By Laurie Evans, TOSH Soccer Program Coordinator
As sports become more popular, so are the competitive demands. Players feel pressure to do extra one-on-one work outside of practice, and by the time they get to practice…they’re beat.
Recently, Eric Gundred, who is the TOSH State Select coach and Utah Storm Director of Coaching, introduced me to the “Hair in the Oatmeal” concept, which was spot on. Here’s how it goes: A player comes to practice with their head down (“hair in the oatmeal”), low energy, unmotivated, grumpy, tired…etc. We’ve all seen it, and possibly felt it.
Often, overtraining and overuse injuries happen simultaneously, but there are differences. Overtraining is the cause of either overuse injuries (physiological) or burnout (psychological) in players.
Overtraining stems from increasing physical activity too rapidly, too many practices and games without adequate recovery time, over-committed athletes who participate in multiple sports or teams at the same time and so on. According to the American Academy of Pediatrics, approximately 50 percent of all pediatric injuries are related to overtraining.
Overuse injuries occur from repetitive micro-traumatic damage and stress to bone, muscle and tendons without adequate time to heal and repair. Common overuse injuries are shin splints, patellar tendonitis, achilles tendonitis, chronic quad and hamstring strains, chronic low back pain, and reoccurring hip flexor strains. Pediatric overuse is more serious because of growing bone anatomy as well as soft tissue.
In a perfect world, we could prevent all of these injuries — but we can’t prevent everything. I’ve listed a few options for you to think about that can reduce the occurrence of these types of injuries:
1. Treat practices and games the same.
To play well in a game, athletes are certain to eat well, complete their entire warm-up, stretch properly, and ice afterward, when they feel the need. For practices, athletes might not come fueled properly, go through the motions during their warm-up, get lazy during drills, etc.
That’s when injuries occur. They grab their bag and head for home to do their homework and eat whatever they can find. They’ve ignored their body and the maintenance required to recover for the next game or practice.
2. Acknowledge the stages of an overuse injury.
The American Academy of Pediatrics classified overuse injuries into the following stages:
1) Pain after activity.
2) Pain during activity without restricting performance.
3) Pain during activity that restricts performance.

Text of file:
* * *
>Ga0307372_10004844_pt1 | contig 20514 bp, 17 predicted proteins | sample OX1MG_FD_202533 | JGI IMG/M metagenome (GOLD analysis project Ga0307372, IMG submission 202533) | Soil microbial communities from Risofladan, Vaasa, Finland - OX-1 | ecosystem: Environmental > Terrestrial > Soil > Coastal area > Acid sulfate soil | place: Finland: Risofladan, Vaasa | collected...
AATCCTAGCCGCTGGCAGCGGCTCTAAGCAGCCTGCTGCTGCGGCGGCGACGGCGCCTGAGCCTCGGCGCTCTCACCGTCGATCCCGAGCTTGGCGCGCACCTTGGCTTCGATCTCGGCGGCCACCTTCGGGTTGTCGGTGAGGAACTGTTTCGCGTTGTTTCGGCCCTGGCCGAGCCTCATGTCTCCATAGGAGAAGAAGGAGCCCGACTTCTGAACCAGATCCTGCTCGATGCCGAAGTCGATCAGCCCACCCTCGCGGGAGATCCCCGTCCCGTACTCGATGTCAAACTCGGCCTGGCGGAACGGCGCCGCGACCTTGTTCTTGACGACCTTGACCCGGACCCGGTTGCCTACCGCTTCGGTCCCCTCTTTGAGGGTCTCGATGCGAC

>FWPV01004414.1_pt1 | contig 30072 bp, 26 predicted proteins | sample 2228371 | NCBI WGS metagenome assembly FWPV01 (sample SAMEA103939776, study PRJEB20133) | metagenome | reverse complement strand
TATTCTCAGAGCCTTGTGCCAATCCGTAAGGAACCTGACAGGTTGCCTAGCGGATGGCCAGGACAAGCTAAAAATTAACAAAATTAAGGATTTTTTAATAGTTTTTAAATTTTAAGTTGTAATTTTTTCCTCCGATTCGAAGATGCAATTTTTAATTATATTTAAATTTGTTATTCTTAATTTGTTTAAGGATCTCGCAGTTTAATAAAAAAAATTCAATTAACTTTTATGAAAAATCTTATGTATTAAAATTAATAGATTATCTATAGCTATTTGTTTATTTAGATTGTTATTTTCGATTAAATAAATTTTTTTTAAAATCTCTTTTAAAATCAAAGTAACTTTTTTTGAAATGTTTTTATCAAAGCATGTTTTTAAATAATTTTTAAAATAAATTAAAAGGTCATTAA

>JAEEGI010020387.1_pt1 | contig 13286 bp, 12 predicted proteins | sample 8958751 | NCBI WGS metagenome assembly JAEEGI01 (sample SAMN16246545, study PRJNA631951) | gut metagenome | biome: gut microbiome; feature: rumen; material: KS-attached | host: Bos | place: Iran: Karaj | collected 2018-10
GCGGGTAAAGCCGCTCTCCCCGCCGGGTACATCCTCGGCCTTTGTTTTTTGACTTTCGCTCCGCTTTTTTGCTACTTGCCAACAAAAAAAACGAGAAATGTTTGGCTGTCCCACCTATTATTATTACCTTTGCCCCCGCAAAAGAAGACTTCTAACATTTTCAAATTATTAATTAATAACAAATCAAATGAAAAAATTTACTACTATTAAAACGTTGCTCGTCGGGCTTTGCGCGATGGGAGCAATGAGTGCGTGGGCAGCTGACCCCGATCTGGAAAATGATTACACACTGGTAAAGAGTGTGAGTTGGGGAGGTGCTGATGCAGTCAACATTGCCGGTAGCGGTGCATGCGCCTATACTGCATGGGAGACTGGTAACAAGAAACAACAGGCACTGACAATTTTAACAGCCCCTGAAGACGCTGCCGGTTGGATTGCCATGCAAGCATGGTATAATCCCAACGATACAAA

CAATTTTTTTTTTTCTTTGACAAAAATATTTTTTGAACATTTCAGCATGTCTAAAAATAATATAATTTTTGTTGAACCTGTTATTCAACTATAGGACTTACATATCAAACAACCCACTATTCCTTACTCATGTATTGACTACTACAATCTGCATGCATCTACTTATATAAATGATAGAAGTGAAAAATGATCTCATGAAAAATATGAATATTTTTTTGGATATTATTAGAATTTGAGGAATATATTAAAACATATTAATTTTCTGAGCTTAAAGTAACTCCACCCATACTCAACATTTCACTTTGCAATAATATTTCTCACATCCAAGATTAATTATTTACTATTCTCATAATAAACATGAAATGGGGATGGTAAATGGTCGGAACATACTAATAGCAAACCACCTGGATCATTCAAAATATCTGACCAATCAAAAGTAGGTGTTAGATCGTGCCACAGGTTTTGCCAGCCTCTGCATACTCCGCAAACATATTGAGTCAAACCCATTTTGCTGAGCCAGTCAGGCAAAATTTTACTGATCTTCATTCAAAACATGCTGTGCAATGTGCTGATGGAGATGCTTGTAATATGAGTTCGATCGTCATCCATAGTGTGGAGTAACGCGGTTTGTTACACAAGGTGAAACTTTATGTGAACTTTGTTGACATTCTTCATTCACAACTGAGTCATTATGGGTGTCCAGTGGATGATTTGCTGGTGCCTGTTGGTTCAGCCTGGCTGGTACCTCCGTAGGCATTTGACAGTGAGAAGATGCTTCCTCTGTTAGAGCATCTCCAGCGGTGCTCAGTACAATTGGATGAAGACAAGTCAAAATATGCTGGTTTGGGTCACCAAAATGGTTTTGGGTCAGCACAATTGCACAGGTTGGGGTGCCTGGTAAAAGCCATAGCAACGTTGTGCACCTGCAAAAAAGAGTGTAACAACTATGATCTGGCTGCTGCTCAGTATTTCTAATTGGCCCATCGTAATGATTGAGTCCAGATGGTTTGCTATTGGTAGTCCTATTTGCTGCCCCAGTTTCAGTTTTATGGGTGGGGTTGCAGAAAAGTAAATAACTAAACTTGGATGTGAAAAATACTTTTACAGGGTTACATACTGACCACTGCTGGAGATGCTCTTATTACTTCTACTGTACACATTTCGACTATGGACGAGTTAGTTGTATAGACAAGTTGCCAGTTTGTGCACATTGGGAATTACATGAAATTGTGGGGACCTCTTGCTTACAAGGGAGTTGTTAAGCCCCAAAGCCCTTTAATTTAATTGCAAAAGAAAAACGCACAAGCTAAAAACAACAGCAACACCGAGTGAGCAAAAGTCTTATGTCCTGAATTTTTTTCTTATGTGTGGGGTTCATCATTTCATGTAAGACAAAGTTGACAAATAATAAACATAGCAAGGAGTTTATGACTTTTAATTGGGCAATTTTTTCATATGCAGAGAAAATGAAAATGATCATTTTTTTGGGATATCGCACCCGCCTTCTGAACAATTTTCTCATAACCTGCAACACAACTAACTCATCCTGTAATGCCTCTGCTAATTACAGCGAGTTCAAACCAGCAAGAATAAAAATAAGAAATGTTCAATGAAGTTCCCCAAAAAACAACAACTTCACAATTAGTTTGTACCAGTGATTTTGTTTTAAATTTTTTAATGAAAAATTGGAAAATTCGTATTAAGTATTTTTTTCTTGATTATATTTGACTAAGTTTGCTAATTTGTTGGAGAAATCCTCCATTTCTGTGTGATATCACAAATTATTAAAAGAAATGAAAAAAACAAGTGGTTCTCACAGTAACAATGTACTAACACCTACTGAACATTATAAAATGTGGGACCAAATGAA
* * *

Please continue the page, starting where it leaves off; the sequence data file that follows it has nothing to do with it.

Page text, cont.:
4) Chronic pain even at rest.
3. Recognize the signs of overtraining early.
As a coach or a parent, you can tell when your athlete isn’t feeling and performing to their potential. Pay close attention to changes in their gait, movement patterns, attitude and energy level, and modify their practice demands when you notice changes. Recognize that all athletes work through injuries of some kind at some point in their life.
Some athletes are so afraid to bring up aches and pains because they don’t want to show they’re weak or appear like they’re looking for a way out of hard work. Build them up and recognize, along https://intermountainhealthcare.org/locations/the-orthopedic-specialty-hospital/medical-services/sports-medicine-and-performance/with your athlete, that the sooner we take care of an injury, the sooner they’ll be back playing at their full potential.
4. Modify practices to unload the stressors.
Soccer, for example, requires a combination of speed and endurance, as well as technical skill. An option presented by Larry Monson, director of physical therapy at TOSH, is to have soccer athletes do their conditioning in their running shoes or cross-training shoes.
Soccer shoes have minimal cushion to unload the repetitive impact that can cause shin splints and lead to various stress injuries. Ask your athletes to bring additional shoes for those purposes. Other modifications that can unload impact and stressors is to focus on hip and core strengthening exercises during your practices and cross-training with another sport. Soccer players’ bodies — and their brains — need a break!
5. Let’s keep perspective.
What is the goal of each athlete? Ask them. Some might say they’re playing the sport to be competitive and hopefully make it to the next level; others may want to develop or improve a skill. Most want to build friendships with teammates or instill healthy behaviors, etc. Whatever their goal is, let’s help them get there!
Here are some TOSH programs and phone numbers that can help you:
Free Soccer Injury Assessment: 801-314-4111
Free Injury Assessment: 801-314-2996.
TOSH Sports Training Program: 801-314-2996
TOSH Sport Nutrition Program: 801-314-4038
Please let me know if you have any questions or if we can help your athletes in any way at TOSH.